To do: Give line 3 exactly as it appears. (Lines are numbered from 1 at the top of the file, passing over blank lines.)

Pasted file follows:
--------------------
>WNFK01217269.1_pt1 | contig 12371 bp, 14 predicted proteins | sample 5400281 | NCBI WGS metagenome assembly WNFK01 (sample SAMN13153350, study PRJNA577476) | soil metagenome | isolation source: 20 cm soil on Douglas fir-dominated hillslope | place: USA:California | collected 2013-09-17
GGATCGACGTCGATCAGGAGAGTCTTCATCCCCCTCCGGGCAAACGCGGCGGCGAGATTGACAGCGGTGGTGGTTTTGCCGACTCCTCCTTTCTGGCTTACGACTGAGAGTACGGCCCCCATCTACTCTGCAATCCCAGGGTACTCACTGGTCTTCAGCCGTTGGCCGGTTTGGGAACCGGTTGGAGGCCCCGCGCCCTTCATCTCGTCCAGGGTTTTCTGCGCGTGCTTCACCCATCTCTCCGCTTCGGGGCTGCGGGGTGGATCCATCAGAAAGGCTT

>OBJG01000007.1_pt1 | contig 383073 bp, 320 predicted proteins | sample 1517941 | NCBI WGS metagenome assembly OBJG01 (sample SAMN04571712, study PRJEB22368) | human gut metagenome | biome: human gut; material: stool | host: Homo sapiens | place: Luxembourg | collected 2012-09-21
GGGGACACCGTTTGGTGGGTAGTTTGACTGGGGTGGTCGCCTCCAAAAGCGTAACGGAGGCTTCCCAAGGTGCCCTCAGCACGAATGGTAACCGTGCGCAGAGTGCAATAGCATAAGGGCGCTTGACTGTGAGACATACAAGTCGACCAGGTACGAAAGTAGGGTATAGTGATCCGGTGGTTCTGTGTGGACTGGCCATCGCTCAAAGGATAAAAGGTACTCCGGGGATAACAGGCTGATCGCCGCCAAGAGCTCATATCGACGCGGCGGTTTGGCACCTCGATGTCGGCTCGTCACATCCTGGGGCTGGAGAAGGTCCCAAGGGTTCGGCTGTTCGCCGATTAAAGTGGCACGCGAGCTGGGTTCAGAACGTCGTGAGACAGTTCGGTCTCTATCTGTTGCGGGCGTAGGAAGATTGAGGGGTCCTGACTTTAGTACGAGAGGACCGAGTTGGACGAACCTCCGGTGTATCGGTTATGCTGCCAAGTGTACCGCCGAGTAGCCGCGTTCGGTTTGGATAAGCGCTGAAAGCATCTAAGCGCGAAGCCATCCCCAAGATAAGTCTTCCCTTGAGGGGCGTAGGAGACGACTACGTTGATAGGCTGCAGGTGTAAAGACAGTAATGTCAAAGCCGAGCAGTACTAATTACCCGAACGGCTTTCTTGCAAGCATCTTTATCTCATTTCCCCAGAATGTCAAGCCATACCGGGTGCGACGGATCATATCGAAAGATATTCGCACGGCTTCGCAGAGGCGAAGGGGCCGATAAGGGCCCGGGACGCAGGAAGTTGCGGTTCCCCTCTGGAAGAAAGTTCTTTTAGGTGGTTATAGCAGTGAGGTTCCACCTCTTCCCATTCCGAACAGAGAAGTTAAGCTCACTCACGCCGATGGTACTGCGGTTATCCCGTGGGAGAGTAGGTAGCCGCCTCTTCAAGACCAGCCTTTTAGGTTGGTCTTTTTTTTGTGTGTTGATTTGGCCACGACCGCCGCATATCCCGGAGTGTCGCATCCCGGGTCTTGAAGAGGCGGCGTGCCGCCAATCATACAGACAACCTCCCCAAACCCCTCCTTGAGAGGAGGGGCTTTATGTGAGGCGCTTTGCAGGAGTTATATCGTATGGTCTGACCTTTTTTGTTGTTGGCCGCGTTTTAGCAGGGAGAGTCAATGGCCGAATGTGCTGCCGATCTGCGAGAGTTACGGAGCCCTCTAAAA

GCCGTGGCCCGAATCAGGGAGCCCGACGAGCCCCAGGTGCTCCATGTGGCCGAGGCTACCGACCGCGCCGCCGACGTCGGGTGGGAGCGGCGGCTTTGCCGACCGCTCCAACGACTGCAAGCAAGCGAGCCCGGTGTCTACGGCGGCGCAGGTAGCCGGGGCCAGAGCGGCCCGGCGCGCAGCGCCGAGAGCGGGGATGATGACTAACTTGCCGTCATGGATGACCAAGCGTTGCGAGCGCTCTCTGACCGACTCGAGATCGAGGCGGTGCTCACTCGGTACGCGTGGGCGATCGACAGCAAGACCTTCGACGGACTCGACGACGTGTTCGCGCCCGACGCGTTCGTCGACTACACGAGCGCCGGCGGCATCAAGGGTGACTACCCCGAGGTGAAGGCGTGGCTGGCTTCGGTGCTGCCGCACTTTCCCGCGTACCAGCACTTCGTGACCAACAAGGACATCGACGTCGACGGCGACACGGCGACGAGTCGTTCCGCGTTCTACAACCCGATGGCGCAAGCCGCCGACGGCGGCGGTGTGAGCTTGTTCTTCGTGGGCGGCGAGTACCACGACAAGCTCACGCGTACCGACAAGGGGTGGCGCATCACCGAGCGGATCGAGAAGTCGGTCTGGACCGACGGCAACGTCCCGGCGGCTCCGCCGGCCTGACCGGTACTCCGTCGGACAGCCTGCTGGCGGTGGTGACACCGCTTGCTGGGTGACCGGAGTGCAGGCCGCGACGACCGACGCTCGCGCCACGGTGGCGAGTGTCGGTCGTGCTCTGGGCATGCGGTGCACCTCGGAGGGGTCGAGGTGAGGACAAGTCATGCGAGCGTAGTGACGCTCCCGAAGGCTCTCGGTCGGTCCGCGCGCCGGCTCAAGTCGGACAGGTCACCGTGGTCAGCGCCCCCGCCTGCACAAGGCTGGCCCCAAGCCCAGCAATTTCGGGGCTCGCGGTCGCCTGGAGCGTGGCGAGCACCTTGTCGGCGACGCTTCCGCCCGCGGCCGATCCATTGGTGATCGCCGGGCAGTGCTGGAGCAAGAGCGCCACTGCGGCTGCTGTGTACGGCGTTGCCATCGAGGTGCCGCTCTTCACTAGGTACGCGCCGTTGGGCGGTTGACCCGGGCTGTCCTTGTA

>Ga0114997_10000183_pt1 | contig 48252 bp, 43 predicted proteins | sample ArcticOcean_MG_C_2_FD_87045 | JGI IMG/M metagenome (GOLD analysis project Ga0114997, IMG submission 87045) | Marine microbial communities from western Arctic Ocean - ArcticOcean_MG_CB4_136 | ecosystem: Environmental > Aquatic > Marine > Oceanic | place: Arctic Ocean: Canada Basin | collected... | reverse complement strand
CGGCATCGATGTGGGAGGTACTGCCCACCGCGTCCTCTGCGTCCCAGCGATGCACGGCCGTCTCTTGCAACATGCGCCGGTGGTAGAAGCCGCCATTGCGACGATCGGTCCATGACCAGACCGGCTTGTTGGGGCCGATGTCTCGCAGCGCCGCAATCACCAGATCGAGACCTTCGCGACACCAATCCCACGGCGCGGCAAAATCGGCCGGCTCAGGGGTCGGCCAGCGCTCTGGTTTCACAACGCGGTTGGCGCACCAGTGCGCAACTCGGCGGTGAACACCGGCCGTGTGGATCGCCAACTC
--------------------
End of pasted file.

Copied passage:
>OBJG01000007.1_pt1 | contig 383073 bp, 320 predicted proteins | sample 1517941 | NCBI WGS metagenome assembly OBJG01 (sample SAMN04571712, study PRJEB22368) | human gut metagenome | biome: human gut; material: stool | host: Homo sapiens | place: Luxembourg | collected 2012-09-21